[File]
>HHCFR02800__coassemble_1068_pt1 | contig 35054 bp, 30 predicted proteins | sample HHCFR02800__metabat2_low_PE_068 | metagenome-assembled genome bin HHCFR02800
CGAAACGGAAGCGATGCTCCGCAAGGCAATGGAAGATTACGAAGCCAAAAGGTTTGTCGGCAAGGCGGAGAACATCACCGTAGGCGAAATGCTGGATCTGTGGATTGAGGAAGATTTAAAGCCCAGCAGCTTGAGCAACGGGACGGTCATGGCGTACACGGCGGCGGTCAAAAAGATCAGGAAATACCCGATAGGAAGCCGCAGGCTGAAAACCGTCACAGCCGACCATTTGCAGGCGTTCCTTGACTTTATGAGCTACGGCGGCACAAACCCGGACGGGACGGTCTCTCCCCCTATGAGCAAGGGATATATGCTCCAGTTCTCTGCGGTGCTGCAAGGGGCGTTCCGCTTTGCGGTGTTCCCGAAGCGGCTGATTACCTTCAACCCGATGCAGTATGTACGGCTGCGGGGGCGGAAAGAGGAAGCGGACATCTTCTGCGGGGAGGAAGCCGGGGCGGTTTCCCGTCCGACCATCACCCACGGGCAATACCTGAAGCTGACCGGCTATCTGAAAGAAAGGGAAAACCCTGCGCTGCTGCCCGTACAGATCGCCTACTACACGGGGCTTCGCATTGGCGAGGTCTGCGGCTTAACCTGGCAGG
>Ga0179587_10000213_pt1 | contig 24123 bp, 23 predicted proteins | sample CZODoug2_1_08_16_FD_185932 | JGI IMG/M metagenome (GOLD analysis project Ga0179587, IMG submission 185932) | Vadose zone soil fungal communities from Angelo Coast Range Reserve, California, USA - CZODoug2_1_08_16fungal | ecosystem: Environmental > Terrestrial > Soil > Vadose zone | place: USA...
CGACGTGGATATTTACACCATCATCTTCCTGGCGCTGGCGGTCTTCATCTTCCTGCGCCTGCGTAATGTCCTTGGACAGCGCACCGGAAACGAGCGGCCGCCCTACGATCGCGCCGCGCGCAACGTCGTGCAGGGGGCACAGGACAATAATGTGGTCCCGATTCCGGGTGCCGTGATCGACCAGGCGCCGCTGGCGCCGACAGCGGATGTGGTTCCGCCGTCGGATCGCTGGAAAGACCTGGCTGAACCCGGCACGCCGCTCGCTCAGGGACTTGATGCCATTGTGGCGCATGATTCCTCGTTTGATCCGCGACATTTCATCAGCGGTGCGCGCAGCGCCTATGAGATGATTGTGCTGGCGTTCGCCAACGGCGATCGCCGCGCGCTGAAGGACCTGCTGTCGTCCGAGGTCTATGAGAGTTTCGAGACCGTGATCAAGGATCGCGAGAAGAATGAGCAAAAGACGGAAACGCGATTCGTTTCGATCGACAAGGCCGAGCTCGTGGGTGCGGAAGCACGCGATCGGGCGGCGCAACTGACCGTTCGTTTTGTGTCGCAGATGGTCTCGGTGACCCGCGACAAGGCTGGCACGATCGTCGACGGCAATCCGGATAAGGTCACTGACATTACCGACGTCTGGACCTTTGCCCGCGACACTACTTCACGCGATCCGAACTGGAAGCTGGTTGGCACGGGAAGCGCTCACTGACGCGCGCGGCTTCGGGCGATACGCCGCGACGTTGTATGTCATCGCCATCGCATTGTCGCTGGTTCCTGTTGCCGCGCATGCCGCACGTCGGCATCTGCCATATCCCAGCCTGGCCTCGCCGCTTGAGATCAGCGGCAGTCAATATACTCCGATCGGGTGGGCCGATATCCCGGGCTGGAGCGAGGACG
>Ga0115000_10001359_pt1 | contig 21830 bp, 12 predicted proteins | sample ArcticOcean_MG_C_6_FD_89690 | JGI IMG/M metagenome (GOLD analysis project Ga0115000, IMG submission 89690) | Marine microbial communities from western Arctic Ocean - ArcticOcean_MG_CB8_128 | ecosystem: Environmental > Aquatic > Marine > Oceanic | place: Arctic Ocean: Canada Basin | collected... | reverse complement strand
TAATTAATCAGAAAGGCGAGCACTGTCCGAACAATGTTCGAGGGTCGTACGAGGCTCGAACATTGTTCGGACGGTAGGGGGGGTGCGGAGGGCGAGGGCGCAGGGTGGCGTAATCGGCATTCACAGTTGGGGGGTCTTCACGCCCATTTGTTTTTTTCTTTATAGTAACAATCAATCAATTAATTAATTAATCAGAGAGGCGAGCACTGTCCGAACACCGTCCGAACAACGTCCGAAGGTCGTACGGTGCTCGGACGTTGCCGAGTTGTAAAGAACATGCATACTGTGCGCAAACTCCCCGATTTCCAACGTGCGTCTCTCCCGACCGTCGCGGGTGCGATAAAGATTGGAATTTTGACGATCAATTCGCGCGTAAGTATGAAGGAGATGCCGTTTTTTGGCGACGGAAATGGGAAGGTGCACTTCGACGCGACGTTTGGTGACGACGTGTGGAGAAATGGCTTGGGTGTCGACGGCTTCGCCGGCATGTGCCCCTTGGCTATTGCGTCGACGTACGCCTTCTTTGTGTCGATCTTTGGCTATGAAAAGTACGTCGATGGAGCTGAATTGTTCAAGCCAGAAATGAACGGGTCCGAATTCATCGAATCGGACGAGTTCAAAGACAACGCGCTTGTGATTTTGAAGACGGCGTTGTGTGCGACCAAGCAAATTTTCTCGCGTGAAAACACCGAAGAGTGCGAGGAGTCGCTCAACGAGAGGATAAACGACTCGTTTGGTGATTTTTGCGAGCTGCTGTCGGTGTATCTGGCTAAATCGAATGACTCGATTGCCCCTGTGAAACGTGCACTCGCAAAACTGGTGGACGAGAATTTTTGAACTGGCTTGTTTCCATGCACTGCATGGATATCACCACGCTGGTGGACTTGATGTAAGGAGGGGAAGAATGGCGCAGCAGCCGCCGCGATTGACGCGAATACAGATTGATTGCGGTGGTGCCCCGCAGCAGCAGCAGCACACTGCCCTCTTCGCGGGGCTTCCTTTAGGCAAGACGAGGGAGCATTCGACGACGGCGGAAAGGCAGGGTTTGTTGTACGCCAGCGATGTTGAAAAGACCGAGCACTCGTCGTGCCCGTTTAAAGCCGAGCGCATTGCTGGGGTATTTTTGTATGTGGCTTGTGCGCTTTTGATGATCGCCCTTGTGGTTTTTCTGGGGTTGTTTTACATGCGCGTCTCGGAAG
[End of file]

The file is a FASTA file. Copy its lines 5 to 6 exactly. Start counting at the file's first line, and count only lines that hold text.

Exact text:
>Ga0115000_10001359_pt1 | contig 21830 bp, 12 predicted proteins | sample ArcticOcean_MG_C_6_FD_89690 | JGI IMG/M metagenome (GOLD analysis project Ga0115000, IMG submission 89690) | Marine microbial communities from western Arctic Ocean - ArcticOcean_MG_CB8_128 | ecosystem: Environmental > Aquatic > Marine > Oceanic | place: Arctic Ocean: Canada Basin | collected... | reverse complement strand
TAATTAATCAGAAAGGCGAGCACTGTCCGAACAATGTTCGAGGGTCGTACGAGGCTCGAACATTGTTCGGACGGTAGGGGGGGTGCGGAGGGCGAGGGCGCAGGGTGGCGTAATCGGCATTCACAGTTGGGGGGTCTTCACGCCCATTTGTTTTTTTCTTTATAGTAACAATCAATCAATTAATTAATTAATCAGAGAGGCGAGCACTGTCCGAACACCGTCCGAACAACGTCCGAAGGTCGTACGGTGCTCGGACGTTGCCGAGTTGTAAAGAACATGCATACTGTGCGCAAACTCCCCGATTTCCAACGTGCGTCTCTCCCGACCGTCGCGGGTGCGATAAAGATTGGAATTTTGACGATCAATTCGCGCGTAAGTATGAAGGAGATGCCGTTTTTTGGCGACGGAAATGGGAAGGTGCACTTCGACGCGACGTTTGGTGACGACGTGTGGAGAAATGGCTTGGGTGTCGACGGCTTCGCCGGCATGTGCCCCTTGGCTATTGCGTCGACGTACGCCTTCTTTGTGTCGATCTTTGGCTATGAAAAGTACGTCGATGGAGCTGAATTGTTCAAGCCAGAAATGAACGGGTCCGAATTCATCGAATCGGACGAGTTCAAAGACAACGCGCTTGTGATTTTGAAGACGGCGTTGTGTGCGACCAAGCAAATTTTCTCGCGTGAAAACACCGAAGAGTGCGAGGAGTCGCTCAACGAGAGGATAAACGACTCGTTTGGTGATTTTTGCGAGCTGCTGTCGGTGTATCTGGCTAAATCGAATGACTCGATTGCCCCTGTGAAACGTGCACTCGCAAAACTGGTGGACGAGAATTTTTGAACTGGCTTGTTTCCATGCACTGCATGGATATCACCACGCTGGTGGACTTGATGTAAGGAGGGGAAGAATGGCGCAGCAGCCGCCGCGATTGACGCGAATACAGATTGATTGCGGTGGTGCCCCGCAGCAGCAGCAGCACACTGCCCTCTTCGCGGGGCTTCCTTTAGGCAAGACGAGGGAGCATTCGACGACGGCGGAAAGGCAGGGTTTGTTGTACGCCAGCGATGTTGAAAAGACCGAGCACTCGTCGTGCCCGTTTAAAGCCGAGCGCATTGCTGGGGTATTTTTGTATGTGGCTTGTGCGCTTTTGATGATCGCCCTTGTGGTTTTTCTGGGGTTGTTTTACATGCGCGTCTCGGAAG